Efficacy testing with confidence
Including the In Vivo Hollow Fiber Model in the drug discovery process allows for lead candidate identification and lead optimization before entering the phase of time-consuming human xenograft tumor testing. Better drugs are made faster and more cost-effective.
|Objective||Description of a standard study|
|In vivo tumor model screening||Testing of up to 12 tumor cell lines in one study. Cell culturing; encapsulation of three different cell types in hollow fibers; subcutaneous & intraperitoneal implantation of hollow fibers; in vivo study with treatment (study duration of 14 days); hollow fiber harvesting; measurement of tumor cell viability by CellTiter-Glo; protocol & report|
|In vivo compound screening||Testing of up to 14 compounds in one study. Cell culturing; encapsulation of tumor cell line of interest in hollow fibers; subcutaneous & intraperitoneal implantation of hollow fibers; in vivo study with treatment (study duration of 14 days); hollow fiber harvesting; measurement of tumor cell viability by CellTiter-Glo; protocol & report|
The fibers' semipermeable membrane allows the crossing of test agents that are smaller than 500 kDa, such as small molecules or antibodies. Larger test items such as nanoparticles or cell-based therapies cannot be tested.
Standard study layout
Cells of three tumor cell lines are grown in cell culture and loaded each into a separate hollow fiber. The three fibers each loaded with one tumor cell line are cut into pieces and two pieces are implanted intraperitoneally and subcutaneously, respectively, into each mouse. Thus a total of 6 fibers is implanted into each mouse. After a drug treatment period of 14 days, the hollow fibers are harvested and analyzed for cell viability using CellTiter-Glo assay.
The protocol was adapted from Hollingshead et al., 1995, Life Sciences 57, pp. 131-141.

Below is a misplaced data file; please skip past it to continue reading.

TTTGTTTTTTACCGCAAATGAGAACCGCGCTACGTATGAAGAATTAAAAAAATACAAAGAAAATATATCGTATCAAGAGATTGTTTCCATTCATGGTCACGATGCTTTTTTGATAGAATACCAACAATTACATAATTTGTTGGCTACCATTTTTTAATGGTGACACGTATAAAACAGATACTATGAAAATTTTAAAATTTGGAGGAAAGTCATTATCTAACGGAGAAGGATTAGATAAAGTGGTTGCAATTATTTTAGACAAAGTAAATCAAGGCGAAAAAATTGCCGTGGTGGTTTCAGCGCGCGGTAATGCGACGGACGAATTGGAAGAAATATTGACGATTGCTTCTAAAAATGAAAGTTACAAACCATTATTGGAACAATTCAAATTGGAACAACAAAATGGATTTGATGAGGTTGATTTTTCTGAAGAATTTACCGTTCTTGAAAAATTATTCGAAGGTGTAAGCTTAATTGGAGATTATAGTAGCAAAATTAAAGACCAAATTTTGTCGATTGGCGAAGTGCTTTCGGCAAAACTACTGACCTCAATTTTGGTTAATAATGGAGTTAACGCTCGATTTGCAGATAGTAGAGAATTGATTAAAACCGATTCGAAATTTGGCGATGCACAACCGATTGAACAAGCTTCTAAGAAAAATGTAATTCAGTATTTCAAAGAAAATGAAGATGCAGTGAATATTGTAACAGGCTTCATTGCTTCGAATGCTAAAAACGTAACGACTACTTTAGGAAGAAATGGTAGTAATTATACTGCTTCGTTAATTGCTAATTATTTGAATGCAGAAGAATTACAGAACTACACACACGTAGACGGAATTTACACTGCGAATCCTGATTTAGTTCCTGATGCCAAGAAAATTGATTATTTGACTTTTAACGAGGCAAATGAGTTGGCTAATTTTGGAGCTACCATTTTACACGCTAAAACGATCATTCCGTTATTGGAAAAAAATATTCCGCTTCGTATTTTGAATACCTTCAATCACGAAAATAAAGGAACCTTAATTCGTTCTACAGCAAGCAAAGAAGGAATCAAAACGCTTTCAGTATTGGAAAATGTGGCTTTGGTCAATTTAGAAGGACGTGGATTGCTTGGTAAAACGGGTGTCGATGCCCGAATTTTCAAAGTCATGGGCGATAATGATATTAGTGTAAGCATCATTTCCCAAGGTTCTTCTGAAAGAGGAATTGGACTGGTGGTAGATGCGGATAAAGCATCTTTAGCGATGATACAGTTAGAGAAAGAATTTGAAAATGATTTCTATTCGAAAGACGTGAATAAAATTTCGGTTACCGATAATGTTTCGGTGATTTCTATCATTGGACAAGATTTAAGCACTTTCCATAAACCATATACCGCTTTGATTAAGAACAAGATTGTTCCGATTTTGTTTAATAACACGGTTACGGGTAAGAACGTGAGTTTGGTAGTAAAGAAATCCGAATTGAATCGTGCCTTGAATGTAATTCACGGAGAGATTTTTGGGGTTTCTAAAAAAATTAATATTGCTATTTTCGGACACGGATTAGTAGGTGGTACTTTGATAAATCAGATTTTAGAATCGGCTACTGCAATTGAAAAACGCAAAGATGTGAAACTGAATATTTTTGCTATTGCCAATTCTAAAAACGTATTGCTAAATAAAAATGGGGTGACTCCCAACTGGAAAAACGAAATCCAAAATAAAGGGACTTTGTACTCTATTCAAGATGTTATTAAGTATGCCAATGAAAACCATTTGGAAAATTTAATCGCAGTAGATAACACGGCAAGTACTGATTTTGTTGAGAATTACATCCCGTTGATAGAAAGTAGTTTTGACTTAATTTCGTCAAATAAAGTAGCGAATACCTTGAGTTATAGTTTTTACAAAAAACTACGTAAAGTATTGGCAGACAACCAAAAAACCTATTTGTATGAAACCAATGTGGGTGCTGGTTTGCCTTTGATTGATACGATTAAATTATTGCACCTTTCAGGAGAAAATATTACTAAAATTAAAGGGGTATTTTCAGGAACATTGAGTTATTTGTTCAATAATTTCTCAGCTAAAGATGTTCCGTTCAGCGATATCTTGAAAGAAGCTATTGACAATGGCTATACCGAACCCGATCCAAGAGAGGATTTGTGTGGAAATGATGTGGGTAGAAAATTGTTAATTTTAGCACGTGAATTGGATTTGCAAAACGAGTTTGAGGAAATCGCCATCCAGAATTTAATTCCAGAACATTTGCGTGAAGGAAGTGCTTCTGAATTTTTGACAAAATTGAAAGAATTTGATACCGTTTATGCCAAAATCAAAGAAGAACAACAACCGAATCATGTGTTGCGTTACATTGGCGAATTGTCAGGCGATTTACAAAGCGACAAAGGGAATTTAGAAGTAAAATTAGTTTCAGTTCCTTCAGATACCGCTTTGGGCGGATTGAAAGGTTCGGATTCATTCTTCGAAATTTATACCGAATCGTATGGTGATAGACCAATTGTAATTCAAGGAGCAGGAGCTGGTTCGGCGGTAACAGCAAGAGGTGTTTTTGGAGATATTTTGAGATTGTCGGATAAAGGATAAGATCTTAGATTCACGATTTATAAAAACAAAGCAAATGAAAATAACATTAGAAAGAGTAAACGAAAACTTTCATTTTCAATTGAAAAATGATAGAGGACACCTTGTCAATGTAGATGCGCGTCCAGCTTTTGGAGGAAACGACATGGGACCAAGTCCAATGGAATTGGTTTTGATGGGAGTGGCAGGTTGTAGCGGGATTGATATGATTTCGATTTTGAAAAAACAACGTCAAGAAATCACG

A comprehensive report is prepared by a PhD-level medical writer. The report will be custom-tailored for each project with data that can be used for filing official documents. The report includes material, methods, raw data, animal health charts, and graphs plus statistical evaluation.
- During the, study blood samples can be taken from the mice to perform compound quantification
- Depending on the study goal, fibers may be used for subsequent readouts such as protein or RNA quantification
In the first part of a study, we determined the efficacy of a MEK kinase inhibitor on nine tumor cell lines in the In Vivo Hollow Fiber Model (treatment 50 mg/kg for two weeks). The mean of intraperitoneally implanted hollow fibers is shown as the ratio of treated versus untreated group (above).
In the second part, we tested the efficacy of the drug on MKN-45 (A), MiaPaCa2 (B), and KAPRAS-229 (C) in subcutaneous xenograft tumor models. In each case, the In Vivo Hollow Fiber Model was predictive for the drug's efficacy on the subcutaneous xenograft tumor model.
The efficacy of an antibody-drug conjugate was tested on two breast cancer cell lines with the Hollow Fiber Model.
Hollow fibers loaded with Her2 positive breast cancer cell lines SK-BR-3 and JIMT-1 were implanted in mice subcutaneously and intraperitoneally. The mice were treated with either vehicle (V), the antibody (T) or the andibody-drug conjugate (K) for two weeks. Hollow fibers were isolated and viable cells were quantified at end point of study.
Data are shown as single points (A, C with mean) or bar graphs (B, D with mean + SEM). ANOVA test was used to determine statistical significant results. * p ≤ 0.05, *** p ≤ 0.001
Result: None of the cell lines are inhibited by the treatment with the antibody because the drug acts via antibody-dependent cell-mediated cytotoxicity (ADCC), which is prevented in the Hollow Fiber Model because immune cells cannot enter the fibers.
In contrast, the antibody-drug conjugate acts directly on the cells via the cytotoxic agent bound to the antibody. This study shows that the Hollow Fiber Model is suitable for investigation of antibody-drug conjugates.